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St Oswald's

The parish church of Bollington

Bollington Road, Bollington Cross, SK10 5EG
07895 363 038



Sing-Along Hymns

Revd Patrick Robert Norman Appleford (1925-2018)

He served his first curacy at All Saints, Poplar. With Revd Geoffrey Beaumont and others he was a founder of the “Twentieth Century Church Light Music Group” around 1960, which significantly affected the development of hymn-writing and hymn-singing across English-speaking churches from that time onwards. He served as Dean of Lusaka, Zambia 1966-1972 before returning to England to a parish in Hereford diocese. He was Director of Education in Chelmsford Diocese from 1975 until he retired in 1990.

He deliberately made many of his texts free from copyright, so these are some of the few modern hymns we have been able to provide here.

Revd Canon Veronica Hydon also served at All Saints Poplar as Deacon and then Curate 1991-1995.

(Scroll down for more hymns)

Crown Him the King of Love

Patrick Appleford wrote this hymn for the tune Diademata (Latin for "Crowns") in 2015 at the age of 90. The tune is familiar to the hymn Crown him with many crowns, for which it was written in 1868 by Sir George Job Elvey (1816-1893). As a young boy, Elvey was a chorister in Canterbury Cathedral and later studied at Royal Academy of Music. He was appointed organist of St George’s Chapel, Windsor at the age of 19. He was knighted after providing music for Princess Louise’s wedding in 1871. He retired from St George’s Chapel in 1882 after 47 years in the post.

Crown him the King of love,
Jesus, the Lamb of God,
who takes away the sin of the world,
His love divine outpoured
on every tribe and tongue,
to fire each heart and mind
with love for God and neighbours,
who can help us to be kind.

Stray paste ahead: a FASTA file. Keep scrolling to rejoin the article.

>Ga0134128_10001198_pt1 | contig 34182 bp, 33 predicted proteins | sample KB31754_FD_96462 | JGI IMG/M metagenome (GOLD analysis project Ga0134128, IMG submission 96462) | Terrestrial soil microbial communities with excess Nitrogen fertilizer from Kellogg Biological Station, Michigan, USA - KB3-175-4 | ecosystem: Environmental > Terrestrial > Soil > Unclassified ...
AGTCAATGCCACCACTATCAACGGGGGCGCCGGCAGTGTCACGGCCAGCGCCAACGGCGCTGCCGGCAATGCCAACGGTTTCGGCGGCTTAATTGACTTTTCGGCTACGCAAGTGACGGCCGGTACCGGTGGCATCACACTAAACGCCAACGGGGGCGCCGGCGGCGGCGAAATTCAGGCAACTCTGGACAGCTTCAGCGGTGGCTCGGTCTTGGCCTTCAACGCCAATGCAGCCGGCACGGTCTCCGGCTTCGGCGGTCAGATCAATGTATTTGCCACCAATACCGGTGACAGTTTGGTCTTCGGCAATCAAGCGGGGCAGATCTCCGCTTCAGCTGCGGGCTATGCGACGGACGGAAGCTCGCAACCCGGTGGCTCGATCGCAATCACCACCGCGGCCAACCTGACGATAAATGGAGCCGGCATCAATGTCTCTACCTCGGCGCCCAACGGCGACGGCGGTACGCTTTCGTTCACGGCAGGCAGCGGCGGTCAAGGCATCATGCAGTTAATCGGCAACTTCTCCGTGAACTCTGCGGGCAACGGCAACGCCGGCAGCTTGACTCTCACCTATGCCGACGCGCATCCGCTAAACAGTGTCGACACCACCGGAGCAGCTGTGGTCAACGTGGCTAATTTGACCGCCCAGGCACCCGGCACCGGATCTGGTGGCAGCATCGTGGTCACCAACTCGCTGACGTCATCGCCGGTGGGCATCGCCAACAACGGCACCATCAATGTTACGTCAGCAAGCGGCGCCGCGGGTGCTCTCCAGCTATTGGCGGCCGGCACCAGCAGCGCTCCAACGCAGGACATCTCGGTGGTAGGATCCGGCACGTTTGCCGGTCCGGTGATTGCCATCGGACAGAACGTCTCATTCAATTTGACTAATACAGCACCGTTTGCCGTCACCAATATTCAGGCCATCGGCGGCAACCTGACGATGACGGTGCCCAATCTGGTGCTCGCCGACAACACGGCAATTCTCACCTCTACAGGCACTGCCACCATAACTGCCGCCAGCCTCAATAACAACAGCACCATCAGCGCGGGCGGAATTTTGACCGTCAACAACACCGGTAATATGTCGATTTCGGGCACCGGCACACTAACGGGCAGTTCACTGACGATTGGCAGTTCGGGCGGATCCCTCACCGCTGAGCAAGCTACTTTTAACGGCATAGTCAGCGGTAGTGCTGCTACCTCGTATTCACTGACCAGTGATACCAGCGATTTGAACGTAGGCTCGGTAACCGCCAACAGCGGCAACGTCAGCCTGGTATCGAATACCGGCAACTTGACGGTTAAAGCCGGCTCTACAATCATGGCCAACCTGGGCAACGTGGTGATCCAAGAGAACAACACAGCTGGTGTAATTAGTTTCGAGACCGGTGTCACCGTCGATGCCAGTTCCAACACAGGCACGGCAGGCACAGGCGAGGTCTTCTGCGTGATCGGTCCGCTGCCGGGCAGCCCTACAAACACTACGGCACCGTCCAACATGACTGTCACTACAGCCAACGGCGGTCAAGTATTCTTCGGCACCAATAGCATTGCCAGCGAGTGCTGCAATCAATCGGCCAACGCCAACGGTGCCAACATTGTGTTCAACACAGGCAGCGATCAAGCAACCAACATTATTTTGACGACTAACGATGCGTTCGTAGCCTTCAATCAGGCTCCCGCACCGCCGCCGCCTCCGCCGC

Jesus is Mary’s son,
born long ago, a Jew
who growing up in Nazareth learned
the love of God is true.
His ministry of love
broke free from time and space,
to reach the rich variety
of all the human race.

Let all the world rejoice
and praise the Prince of Peace.
He reconciles and heals with new life:
His love will never cease.
All glory be to God,
the Father and the Son,
who with the Spirit – and with us
shall be for ever one.


Firmly I believe and truly

A modern tune, Alton, for the well-known hymn written by John Henry Newman. The words are slightly modified in the last verse to suit the arrangement.

(The traditional tune Halton Holgate can be found here.)

Firmly I believe and truly
God is Three and God is One;
and I next acknowledge duly
manhood taken by the Son.

And I trust and hope most fully
in that manhood crucified;
and each thought and deed unruly
do to death, as he has died.

Simply to his grace and wholly
light and life and strength belong,
and I love supremely, solely,
him the holy, him the strong.

And I hold in veneration,
for the love of him alone,
Holy Church as his creation,
and her teachings as his own.

Adoration ay be given,
with and through the angelic host,
to the God of earth and heaven,
Father, Son, and Holy Ghost.
Father, Son and Holy Ghost.


Jesus is with us

Psalm 16.8: I have set the Lord always before me;
Because He is at my right hand I shall not be moved.

A hymn that is probably not familiar to many people. He wrote both words and music. He described it as “exploring what the Christian greeting ‘The Lord be with you’ means today, and how Jesus still inspires us to live and serve like him.” This hymn has not been published in any printed hymnal as far as I know.

Jesus is with us, his spirit inspires us,
Leading us on to love and serve like Him.
“I am with you Always”, He promises His friends
His love for us all never ends.

Jesus is with us, a spiritual presence,
Feeding our minds and hearts with gifts of grace.